What is Linguistics?
Linguistics is the systematic study of human language, and as such, it has a central role to play in exploring what it means to be human. Superficially, there is huge variation among the world’s languages, and linguists not only describe the diverse characteristics of individual languages but also explore properties which all languages share and which offer insight into the human mind. Students have the opportunity to investigate some of the most complex and intriguing aspects of human cognitive and social life.
The study of linguistics draws on methods and knowledge from a wide range of disciplines. For instance, the study of meaning draws on philosophy, the analysis of the speech signal uses methods from physics and engineering, and the study of language acquisition draws on psychology. You will acquire skills in language analysis, explore the nature of linguistic communication and study the relationship between language and the mind, and language and society.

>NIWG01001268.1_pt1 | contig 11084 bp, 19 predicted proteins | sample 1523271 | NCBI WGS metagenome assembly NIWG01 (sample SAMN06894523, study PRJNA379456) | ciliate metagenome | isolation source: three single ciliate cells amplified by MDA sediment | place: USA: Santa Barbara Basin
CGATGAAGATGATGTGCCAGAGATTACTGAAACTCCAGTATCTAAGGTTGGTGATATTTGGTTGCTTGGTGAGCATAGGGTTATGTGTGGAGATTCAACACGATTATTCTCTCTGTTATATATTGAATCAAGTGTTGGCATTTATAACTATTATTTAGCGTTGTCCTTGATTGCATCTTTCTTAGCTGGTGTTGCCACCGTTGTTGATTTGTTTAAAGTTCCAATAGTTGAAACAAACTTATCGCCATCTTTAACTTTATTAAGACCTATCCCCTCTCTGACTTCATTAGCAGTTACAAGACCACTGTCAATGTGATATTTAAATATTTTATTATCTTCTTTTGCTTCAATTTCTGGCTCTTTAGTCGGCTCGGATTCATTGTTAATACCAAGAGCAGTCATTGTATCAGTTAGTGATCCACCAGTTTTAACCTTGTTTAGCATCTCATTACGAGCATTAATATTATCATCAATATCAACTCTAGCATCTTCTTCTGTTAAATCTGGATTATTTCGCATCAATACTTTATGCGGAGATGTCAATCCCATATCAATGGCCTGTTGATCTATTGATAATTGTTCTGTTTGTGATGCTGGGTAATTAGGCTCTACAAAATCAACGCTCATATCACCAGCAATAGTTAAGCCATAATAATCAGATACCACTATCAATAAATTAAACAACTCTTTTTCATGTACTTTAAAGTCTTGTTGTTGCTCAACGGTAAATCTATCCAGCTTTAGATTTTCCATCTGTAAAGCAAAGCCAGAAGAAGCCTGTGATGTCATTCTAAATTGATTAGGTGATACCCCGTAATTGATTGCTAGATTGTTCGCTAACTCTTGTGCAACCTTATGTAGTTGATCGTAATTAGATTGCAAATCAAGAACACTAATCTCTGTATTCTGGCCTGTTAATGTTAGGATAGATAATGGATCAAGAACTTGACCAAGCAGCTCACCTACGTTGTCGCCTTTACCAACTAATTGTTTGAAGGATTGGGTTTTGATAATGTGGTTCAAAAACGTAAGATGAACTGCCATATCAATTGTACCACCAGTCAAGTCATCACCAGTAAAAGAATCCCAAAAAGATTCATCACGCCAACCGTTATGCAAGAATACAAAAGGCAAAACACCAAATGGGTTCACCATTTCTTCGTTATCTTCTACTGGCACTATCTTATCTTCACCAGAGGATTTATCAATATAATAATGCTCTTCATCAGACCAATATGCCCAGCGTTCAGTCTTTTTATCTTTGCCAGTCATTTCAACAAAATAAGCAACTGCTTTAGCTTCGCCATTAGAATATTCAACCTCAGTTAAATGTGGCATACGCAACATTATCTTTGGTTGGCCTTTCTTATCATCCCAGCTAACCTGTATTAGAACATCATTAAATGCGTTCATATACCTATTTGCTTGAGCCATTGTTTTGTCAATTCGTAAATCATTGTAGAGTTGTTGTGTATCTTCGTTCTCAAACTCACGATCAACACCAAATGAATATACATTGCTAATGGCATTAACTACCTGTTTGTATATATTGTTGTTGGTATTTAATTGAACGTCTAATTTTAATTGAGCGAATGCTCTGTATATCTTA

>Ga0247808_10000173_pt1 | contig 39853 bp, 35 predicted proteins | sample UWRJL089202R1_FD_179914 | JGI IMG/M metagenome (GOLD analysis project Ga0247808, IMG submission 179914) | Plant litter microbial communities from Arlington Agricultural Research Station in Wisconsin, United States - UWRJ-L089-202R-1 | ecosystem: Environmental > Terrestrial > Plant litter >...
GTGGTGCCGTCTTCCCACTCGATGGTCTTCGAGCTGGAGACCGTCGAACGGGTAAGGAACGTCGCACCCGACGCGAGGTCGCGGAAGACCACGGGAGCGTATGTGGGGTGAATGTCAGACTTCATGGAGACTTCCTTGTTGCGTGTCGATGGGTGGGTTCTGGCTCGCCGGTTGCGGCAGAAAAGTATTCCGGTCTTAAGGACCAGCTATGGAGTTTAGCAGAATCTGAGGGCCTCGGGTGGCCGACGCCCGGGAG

What can I do with a Linguistics degree?
The degree will equip you with valuable transferable skills as a critical thinker, independent researcher and constructive team member. Students learn to analyse quantitative data, construct abstract grammatical models, and test alternative hypotheses. Linguistics graduates find employment in a wide range of professions, from journalism to banking.
Linguistics provides particularly good preparation for vocational training too, in fields such as speech therapy, teaching, speech and language technology (eg developing speech recognition and translation software), law, translation, interpreting, and even forensic linguistics.
What might I need to study Linguistics?
Some universities specify that applicants have studied English Language (or Literature) as a pre-requisite of application to this course. Mathematics, Physics, Philosophy or a Language are also useful preparation for this course.